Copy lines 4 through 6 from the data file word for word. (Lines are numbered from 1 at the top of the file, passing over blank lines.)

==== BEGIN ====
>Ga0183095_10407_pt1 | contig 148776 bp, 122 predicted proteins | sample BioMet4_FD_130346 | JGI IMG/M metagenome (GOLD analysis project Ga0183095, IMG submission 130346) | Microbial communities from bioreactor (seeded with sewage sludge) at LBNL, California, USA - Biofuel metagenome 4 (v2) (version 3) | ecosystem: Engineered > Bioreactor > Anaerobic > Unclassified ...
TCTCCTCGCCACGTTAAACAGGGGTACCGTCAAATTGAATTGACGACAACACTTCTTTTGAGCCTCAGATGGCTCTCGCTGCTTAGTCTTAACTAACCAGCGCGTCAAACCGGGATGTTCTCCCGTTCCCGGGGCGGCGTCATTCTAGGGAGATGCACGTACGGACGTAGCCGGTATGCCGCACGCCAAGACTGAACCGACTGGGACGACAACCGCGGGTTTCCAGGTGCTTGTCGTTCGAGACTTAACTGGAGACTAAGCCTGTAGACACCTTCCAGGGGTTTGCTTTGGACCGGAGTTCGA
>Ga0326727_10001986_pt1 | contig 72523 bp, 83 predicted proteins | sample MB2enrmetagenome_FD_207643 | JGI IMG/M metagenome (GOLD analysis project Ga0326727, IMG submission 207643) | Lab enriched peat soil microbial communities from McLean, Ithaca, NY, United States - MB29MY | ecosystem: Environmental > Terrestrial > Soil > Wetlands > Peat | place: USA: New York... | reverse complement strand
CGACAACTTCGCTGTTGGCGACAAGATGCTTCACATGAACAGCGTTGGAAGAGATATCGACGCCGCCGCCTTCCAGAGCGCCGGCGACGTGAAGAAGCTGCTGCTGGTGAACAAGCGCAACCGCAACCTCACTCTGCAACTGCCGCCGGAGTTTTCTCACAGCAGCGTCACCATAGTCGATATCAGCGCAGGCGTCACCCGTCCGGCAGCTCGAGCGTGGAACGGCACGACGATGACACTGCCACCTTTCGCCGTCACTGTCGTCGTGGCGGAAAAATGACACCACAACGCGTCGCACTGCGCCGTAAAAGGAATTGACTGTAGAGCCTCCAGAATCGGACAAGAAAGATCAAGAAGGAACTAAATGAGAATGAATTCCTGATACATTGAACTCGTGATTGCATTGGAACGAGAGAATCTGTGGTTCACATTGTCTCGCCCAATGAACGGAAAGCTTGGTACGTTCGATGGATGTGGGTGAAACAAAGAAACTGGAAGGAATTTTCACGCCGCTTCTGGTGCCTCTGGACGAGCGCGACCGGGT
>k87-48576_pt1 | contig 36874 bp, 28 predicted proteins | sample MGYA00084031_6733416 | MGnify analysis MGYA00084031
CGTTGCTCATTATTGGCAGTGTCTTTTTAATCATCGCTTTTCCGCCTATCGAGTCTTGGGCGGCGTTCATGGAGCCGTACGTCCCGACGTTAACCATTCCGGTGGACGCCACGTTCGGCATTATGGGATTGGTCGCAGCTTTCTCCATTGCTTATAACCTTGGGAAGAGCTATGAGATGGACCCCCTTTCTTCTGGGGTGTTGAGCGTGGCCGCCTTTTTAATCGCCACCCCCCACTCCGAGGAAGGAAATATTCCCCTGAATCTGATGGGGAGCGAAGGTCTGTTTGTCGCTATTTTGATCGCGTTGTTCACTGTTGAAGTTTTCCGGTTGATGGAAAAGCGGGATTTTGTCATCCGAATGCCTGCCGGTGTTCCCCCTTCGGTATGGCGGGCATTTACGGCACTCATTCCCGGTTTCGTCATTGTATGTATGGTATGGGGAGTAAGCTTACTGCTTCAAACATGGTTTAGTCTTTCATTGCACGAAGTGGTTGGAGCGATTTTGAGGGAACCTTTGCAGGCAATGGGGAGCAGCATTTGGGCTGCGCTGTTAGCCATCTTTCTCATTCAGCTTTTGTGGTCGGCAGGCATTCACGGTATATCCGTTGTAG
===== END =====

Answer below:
CGACAACTTCGCTGTTGGCGACAAGATGCTTCACATGAACAGCGTTGGAAGAGATATCGACGCCGCCGCCTTCCAGAGCGCCGGCGACGTGAAGAAGCTGCTGCTGGTGAACAAGCGCAACCGCAACCTCACTCTGCAACTGCCGCCGGAGTTTTCTCACAGCAGCGTCACCATAGTCGATATCAGCGCAGGCGTCACCCGTCCGGCAGCTCGAGCGTGGAACGGCACGACGATGACACTGCCACCTTTCGCCGTCACTGTCGTCGTGGCGGAAAAATGACACCACAACGCGTCGCACTGCGCCGTAAAAGGAATTGACTGTAGAGCCTCCAGAATCGGACAAGAAAGATCAAGAAGGAACTAAATGAGAATGAATTCCTGATACATTGAACTCGTGATTGCATTGGAACGAGAGAATCTGTGGTTCACATTGTCTCGCCCAATGAACGGAAAGCTTGGTACGTTCGATGGATGTGGGTGAAACAAAGAAACTGGAAGGAATTTTCACGCCGCTTCTGGTGCCTCTGGACGAGCGCGACCGGGT
>k87-48576_pt1 | contig 36874 bp, 28 predicted proteins | sample MGYA00084031_6733416 | MGnify analysis MGYA00084031
CGTTGCTCATTATTGGCAGTGTCTTTTTAATCATCGCTTTTCCGCCTATCGAGTCTTGGGCGGCGTTCATGGAGCCGTACGTCCCGACGTTAACCATTCCGGTGGACGCCACGTTCGGCATTATGGGATTGGTCGCAGCTTTCTCCATTGCTTATAACCTTGGGAAGAGCTATGAGATGGACCCCCTTTCTTCTGGGGTGTTGAGCGTGGCCGCCTTTTTAATCGCCACCCCCCACTCCGAGGAAGGAAATATTCCCCTGAATCTGATGGGGAGCGAAGGTCTGTTTGTCGCTATTTTGATCGCGTTGTTCACTGTTGAAGTTTTCCGGTTGATGGAAAAGCGGGATTTTGTCATCCGAATGCCTGCCGGTGTTCCCCCTTCGGTATGGCGGGCATTTACGGCACTCATTCCCGGTTTCGTCATTGTATGTATGGTATGGGGAGTAAGCTTACTGCTTCAAACATGGTTTAGTCTTTCATTGCACGAAGTGGTTGGAGCGATTTTGAGGGAACCTTTGCAGGCAATGGGGAGCAGCATTTGGGCTGCGCTGTTAGCCATCTTTCTCATTCAGCTTTTGTGGTCGGCAGGCATTCACGGTATATCCGTTGTAG